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11/10/92 PEDRO E. REDMAN v. UNITED STATES

November 10, 1992

PEDRO E. REDMAN, APPELLANT
v.
UNITED STATES, APPELLEE



Appeal from the Superior Court of the District of Columbia; (Hon. Joseph M.F. Ryan, Trial Judge)

Before Schwelb, Farrell And Sullivan, Associate Judges.

The opinion of the court was delivered by: Schwelb

SCHWELB, Associate Judge: Redman, a native of the Dominican Republic who required an interpreter at trial, was convicted by a jury of distribution of a controlled substance, in violation of D.C. Code § 33-541 (a) (1988). He was sentenced to a term of imprisonment of no less than five and no more than thirty years, with a mandatory minimum term of five years. *fn1 Redman's conviction followed his participation with a co-defendant in the sale of several rocks of crack cocaine to an undercover officer of the Metropolitan Police Department. On appeal, Redman contends that the trial Judge committed plain error by failing to make a preliminary determination that the court-appointed interpreter was competent to communicate with him and to translate information for him. We find error but no plain error, and accordingly affirm.

I

Although Redman is apparently able to speak some English, *fn2 the trial Judge ordered that he be provided at trial with the services of a qualified interpreter. See D.C. Code § 31-2711 (c)(1) (1988); Super. Ct. Crim. R. 28 (b). The interpreter carried out his duties throughout the proceedings without incident and without any complaint from Redman. Redman's appeal, however, is based on the trial Judge's failure to comply with the District of Columbia Interpreter Act of 1987, D.C. Code § 31-2701 et seq. (1988), and specifically with § 31-2704 (a), which provides that

before appointing an interpreter, an appointing authority shall make a preliminary determination that the interpreter is able to accurately communicate with and translate information to and from the communication-impaired person involved. [ *fn3

Redman contends that no such preliminary determination was made, and the government effectively concedes that this is true. Redman argues that in light of the court's failure to assure the qualifications of the interpreter, he was rendered incompetent to stand trial *fn4 and to waive his right to testify on his own behalf. See Boyd v. United States, 586 A.2d 670, 672-74 (D.C. 1991); cf. Rock v. Arkansas, 483 U.S. 44, 49-52, 97 L. Ed. 2d 37, 107 S. Ct. 2704 (1987).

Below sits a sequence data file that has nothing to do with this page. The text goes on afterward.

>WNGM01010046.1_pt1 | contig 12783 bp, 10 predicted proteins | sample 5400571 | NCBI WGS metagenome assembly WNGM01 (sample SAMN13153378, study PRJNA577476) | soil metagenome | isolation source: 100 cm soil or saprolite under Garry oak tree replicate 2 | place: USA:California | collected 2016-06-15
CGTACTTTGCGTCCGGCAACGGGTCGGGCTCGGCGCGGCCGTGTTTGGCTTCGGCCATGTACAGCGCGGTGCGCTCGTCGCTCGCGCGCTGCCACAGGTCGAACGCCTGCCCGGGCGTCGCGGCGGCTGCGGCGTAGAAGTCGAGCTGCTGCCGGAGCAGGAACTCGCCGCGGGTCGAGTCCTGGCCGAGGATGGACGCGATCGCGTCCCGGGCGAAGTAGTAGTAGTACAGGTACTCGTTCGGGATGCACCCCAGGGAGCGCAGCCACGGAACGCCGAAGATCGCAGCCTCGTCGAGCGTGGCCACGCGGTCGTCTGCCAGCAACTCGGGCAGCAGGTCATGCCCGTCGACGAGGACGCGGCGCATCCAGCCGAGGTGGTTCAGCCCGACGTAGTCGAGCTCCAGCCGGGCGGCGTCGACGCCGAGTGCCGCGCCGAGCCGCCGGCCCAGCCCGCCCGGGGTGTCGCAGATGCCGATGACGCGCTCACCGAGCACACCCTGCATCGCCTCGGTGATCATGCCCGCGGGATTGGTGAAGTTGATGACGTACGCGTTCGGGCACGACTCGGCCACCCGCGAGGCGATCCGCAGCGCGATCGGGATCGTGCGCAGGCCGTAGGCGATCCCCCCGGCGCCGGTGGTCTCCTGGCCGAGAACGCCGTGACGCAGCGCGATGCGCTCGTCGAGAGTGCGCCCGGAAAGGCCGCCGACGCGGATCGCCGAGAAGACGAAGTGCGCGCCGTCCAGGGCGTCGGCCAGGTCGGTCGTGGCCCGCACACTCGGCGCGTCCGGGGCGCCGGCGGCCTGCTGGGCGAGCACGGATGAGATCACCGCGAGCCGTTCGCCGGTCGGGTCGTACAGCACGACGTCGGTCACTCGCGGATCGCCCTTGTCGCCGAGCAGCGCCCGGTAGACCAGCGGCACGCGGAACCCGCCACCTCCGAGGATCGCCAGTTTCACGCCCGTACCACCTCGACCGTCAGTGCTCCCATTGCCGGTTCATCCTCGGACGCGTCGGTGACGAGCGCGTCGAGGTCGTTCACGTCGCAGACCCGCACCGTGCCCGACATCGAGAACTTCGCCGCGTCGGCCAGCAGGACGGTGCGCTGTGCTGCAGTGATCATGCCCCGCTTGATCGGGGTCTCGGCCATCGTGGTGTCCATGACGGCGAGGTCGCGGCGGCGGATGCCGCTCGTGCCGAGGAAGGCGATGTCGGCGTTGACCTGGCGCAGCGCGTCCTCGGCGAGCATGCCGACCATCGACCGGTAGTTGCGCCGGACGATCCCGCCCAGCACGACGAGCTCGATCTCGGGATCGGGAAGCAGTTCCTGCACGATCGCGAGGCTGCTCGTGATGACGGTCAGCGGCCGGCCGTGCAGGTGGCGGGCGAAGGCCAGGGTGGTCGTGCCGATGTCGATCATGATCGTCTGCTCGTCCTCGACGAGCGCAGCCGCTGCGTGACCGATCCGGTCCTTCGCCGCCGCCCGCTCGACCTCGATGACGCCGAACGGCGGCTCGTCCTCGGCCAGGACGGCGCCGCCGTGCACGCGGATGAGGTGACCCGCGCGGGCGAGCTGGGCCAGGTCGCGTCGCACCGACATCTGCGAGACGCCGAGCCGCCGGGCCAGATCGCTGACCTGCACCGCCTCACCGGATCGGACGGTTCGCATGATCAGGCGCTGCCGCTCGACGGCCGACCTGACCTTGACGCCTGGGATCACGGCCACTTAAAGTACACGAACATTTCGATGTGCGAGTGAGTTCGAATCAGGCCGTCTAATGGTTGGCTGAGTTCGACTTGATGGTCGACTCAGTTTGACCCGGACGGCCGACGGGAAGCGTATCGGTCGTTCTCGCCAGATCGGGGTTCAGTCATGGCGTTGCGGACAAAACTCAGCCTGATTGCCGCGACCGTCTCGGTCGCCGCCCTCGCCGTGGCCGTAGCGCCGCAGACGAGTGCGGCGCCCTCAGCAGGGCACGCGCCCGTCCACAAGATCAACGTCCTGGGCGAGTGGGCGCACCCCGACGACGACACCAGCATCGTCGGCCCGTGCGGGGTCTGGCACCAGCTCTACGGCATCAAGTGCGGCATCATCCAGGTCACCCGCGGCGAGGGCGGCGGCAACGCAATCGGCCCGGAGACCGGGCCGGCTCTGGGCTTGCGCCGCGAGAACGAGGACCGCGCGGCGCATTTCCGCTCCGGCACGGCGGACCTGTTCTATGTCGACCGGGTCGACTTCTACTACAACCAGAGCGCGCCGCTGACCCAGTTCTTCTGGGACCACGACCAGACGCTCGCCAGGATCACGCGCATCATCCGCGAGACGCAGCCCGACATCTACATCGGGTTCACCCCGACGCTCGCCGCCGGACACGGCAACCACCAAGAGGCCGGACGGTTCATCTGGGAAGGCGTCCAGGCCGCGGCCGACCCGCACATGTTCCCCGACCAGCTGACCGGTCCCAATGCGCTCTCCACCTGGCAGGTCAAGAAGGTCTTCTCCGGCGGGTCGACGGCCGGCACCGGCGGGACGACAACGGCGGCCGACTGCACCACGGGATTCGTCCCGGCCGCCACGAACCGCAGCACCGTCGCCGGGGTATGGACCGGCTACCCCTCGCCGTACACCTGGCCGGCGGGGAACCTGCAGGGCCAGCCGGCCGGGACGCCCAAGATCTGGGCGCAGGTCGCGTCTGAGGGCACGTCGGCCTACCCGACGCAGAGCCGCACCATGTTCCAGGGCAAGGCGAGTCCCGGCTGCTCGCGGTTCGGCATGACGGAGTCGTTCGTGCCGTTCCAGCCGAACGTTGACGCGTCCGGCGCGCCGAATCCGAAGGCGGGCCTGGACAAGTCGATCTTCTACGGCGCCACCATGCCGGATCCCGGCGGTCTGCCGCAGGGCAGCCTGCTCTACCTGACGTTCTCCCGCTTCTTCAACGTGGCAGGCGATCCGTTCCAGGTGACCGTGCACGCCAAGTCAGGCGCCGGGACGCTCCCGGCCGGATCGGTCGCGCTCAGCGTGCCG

In spite of his counsel's conclusory assertions, however, there is nothing in the record before us to suggest that the interpreter, who was duly sworn, rendered anything less than a faithful translation of all that was said. Moreover, Redman has made no effort to augment the record, by collateral proceedings or otherwise, to show that he did not understand the proceedings or that he was in fact prejudiced in any way. Under these circumstances, we are not disposed to disturb his conviction.

Not once during trial, as we have noted, did Redman question the adequacy of the interpreter. As the court stated in United States v. Nazemian, 948 F.2d 522, 528 (9th Cir. 1991),

although the government presented no formalized evidence of the interpreter's competence, such as language degrees or certifications, the fact that the interpreter continued in that role . . . suggests that the translation must have been competent enough to allow communications between the parties.

(Emphasis added).

In failing to raise the issue at trial, Redman waived his right to question the competence of the interpreter. Like other complaints about the conduct of a trial, such a challenge may be waived if it is not raised in a timely fashion. United States v. Villegas, 899 F.2d 1324, 1348 (2d Cir.), cert. denied, 112 L. Ed. 2d 545, 111 S.Ct. 535 (1990). Indeed, basic considerations of fairness demand no less. The court made the point effectively in Valladares v. United States, 871 F.2d 1564, 1566 (11th Cir. 1989):

Only if the defendant makes any difficulty with the interpreter known to the court can the Judge take corrective measures. To allow a defendant to remain silent throughout the trial and then, upon being found guilty, to assert a claim of inadequate translation would be an open invitation to abuse.

(Emphasis added.) Courts in this jurisdiction have expressed similar concerns in comparable situations. See, e.g., Lopez v. United States, 615 A.2d 1140, No. 91-CM-610, slip op. at 5 & n.3 (D.C. Nov. 6, 1992); Hunter v. United States, 606 A.2d 139, 144 (D.C. 1992); ...


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